Alexander also has a unique perspective on presidential misconduct as the last veteran of the Nixon White House holding major political office. Lamar! — as he called himself during his two failed presidential bids — prudently resigned as a youthful Nixon aide to return to his native Tennessee before Watergate.

Watergate also carries historical resonance for Larry Hogan, Maryland’s moderate GOP governor. The governor’s father, Larry Hogan Sr., was among the six Republicans on the House Judiciary Committee who in 1974 voted for Nixon’s impeachment.

As Hogan contemplates a primary challenge to Trump in 2020, the governor’s decision may be shaped by the tenor of the Mueller report. A strong case by the special counsel may prompt Hogan to uphold family tradition by challenging a badly tarnished president of his own party.

Democrats will also face a choice if the Mueller report offers many troubling and tantalizing revelations but (to stick with the Watergate argot) no “smoking gun.” Obviously, there will be strong pressure from within the party — especially from the presidential contenders — to begin immediate impeachment proceedings.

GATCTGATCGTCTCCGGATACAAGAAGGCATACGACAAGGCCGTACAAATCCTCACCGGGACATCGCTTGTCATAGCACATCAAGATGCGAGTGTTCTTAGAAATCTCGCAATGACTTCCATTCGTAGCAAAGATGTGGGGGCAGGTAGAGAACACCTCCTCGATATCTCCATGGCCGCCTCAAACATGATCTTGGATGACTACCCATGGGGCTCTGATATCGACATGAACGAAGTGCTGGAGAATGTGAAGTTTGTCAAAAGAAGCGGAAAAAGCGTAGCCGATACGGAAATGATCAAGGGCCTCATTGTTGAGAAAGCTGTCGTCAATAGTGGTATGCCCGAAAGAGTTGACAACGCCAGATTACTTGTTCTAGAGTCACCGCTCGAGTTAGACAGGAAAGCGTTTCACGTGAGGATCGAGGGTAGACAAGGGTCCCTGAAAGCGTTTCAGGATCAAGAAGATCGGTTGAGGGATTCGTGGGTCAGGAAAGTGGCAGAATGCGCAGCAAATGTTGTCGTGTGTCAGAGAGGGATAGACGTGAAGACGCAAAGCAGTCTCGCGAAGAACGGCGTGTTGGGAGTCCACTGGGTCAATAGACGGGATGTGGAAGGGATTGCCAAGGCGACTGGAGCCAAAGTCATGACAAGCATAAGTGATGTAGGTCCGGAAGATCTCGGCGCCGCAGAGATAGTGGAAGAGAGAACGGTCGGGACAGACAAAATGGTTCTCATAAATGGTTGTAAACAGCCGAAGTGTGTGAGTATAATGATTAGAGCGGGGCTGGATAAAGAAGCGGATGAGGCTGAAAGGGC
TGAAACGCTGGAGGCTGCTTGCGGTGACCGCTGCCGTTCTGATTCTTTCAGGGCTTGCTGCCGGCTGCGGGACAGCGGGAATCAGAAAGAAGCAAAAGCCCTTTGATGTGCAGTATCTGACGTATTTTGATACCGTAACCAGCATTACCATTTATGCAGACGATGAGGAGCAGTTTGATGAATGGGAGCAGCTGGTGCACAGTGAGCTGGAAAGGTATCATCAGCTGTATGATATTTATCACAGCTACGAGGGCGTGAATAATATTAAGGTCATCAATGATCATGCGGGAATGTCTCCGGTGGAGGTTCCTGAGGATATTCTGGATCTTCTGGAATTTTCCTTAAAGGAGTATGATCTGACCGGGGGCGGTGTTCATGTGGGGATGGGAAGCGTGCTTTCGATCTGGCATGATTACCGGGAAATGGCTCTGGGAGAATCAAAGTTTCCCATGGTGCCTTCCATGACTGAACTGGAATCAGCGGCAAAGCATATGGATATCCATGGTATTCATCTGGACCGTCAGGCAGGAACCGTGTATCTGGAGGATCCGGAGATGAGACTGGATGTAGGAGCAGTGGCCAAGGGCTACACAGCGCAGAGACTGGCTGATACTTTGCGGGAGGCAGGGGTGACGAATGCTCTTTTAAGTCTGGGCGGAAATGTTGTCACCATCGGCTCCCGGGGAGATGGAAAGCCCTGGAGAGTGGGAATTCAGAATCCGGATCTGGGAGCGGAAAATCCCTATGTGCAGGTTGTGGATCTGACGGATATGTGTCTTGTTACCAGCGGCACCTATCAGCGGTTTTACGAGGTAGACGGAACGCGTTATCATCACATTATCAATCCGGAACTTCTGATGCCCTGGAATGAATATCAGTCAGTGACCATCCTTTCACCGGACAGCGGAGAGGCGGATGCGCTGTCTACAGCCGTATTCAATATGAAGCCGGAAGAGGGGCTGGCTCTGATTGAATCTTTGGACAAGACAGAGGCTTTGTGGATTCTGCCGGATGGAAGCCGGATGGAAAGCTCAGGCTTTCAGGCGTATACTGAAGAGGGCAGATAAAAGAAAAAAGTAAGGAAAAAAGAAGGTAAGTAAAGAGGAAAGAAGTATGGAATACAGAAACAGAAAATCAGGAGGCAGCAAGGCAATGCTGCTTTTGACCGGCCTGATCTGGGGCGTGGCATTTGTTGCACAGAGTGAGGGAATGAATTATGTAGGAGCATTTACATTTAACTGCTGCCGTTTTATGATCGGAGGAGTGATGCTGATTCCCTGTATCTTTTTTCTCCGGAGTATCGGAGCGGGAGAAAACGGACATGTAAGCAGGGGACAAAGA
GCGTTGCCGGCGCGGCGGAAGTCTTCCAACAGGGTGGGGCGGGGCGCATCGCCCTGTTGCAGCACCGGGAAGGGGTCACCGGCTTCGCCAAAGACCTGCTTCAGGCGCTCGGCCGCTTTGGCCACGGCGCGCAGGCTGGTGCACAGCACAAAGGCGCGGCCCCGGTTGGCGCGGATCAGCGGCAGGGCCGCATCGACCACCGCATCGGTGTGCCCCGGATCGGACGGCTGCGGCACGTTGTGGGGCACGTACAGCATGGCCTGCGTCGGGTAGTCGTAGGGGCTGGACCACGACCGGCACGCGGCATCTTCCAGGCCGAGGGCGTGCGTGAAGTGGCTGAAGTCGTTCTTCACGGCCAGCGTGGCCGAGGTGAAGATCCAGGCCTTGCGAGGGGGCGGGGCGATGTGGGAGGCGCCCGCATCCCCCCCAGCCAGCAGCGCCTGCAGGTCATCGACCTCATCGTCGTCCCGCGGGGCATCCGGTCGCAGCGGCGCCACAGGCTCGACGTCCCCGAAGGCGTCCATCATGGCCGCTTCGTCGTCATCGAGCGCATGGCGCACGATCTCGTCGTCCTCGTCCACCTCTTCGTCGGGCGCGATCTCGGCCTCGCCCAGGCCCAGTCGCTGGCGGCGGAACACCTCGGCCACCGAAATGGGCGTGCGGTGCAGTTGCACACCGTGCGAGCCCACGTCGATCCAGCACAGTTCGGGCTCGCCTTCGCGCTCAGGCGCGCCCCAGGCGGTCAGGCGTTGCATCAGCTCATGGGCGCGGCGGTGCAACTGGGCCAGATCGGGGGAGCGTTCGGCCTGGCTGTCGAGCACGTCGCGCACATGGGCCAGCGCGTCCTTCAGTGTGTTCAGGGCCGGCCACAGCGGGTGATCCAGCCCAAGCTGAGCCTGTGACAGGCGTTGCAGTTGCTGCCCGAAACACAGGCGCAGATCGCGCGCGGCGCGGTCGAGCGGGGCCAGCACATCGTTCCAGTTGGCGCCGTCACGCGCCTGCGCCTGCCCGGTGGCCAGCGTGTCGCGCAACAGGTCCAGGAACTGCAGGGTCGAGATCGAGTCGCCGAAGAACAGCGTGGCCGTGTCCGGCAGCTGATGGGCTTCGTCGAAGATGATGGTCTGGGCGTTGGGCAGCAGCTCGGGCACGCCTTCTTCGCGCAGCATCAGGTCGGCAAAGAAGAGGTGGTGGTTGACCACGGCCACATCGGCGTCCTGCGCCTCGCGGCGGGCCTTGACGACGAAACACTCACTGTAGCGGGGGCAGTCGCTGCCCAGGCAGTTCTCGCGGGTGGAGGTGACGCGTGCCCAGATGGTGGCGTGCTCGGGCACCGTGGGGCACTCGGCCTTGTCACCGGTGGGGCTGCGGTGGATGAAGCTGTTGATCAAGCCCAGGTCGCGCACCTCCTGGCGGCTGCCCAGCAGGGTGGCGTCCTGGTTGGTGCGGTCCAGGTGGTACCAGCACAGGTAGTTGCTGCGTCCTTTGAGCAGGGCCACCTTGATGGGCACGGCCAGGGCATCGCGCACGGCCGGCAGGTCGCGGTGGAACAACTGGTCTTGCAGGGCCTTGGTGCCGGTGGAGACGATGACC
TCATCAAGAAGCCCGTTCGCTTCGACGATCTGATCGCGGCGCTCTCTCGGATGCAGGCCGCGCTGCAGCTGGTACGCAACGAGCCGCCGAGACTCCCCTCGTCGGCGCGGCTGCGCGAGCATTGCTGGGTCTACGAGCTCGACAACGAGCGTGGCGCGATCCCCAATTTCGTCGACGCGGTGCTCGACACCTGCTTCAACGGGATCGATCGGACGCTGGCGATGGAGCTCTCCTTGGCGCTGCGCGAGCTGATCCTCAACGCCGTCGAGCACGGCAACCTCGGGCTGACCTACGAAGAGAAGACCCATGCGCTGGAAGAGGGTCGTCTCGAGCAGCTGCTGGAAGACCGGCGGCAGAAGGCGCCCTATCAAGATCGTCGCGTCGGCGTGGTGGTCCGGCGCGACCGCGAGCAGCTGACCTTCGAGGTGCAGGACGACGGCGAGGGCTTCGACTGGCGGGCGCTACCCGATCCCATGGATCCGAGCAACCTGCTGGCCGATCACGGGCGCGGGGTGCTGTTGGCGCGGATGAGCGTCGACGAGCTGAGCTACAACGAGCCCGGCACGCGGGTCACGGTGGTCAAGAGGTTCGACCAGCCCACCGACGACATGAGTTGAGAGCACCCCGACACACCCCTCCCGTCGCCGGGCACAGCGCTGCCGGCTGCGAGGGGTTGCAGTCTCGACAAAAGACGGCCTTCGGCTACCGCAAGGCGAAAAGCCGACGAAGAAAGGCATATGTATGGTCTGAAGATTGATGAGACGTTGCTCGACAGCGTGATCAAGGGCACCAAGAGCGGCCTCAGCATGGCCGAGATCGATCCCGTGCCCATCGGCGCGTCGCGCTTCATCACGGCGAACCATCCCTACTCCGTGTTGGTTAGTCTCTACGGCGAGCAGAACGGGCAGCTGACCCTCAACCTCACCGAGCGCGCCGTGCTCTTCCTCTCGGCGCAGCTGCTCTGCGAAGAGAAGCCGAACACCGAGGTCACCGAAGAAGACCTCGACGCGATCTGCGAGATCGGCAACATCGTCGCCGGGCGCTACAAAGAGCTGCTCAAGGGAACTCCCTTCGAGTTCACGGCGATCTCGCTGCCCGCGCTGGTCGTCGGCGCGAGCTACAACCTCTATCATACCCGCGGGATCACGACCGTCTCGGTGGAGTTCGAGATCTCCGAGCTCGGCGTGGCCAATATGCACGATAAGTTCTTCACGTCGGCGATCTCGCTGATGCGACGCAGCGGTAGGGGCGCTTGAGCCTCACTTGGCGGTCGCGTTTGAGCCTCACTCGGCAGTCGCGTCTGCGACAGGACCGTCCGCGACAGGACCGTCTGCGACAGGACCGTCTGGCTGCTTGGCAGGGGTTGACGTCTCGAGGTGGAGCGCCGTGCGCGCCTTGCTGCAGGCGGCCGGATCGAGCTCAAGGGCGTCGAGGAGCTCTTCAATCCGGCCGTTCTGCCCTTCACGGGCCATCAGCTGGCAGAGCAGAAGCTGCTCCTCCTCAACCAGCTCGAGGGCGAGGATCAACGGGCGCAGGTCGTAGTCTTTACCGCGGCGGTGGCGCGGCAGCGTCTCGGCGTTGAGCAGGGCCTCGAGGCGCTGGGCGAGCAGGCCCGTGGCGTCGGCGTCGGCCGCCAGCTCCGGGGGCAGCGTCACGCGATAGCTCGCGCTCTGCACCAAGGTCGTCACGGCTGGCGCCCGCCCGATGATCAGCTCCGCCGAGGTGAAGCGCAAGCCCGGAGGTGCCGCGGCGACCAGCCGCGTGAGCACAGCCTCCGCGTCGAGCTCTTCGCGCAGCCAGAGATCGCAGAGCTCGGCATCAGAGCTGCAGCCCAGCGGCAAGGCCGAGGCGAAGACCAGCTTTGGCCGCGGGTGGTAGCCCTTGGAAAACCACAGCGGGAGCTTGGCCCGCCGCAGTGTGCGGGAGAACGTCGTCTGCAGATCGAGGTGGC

But enough congressional Democrats — particularly those who are not making weekend trips to Iowa and New Hampshire — remember the political folly of the GOP’s heedless vote to impeach Bill Clinton in 1998. Unless Mueller’s findings are unequivocal, prudence may call for House Democrats to hold lengthy investigative hearings to build an ironclad case for removing the president from office.

If Mueller’s from-Russia-with-love report is indeed being written at this moment, we know what the dominant political questions will be all through 2019. “What did the president do and when did he do it?”

Walter Shapiro  has covered the last 10 presidential campaigns. He is also a fellow at the Brennan Center for Justice at NYU and a lecturer in political science at Yale. Follow him on Twitter @MrWalterShapiro.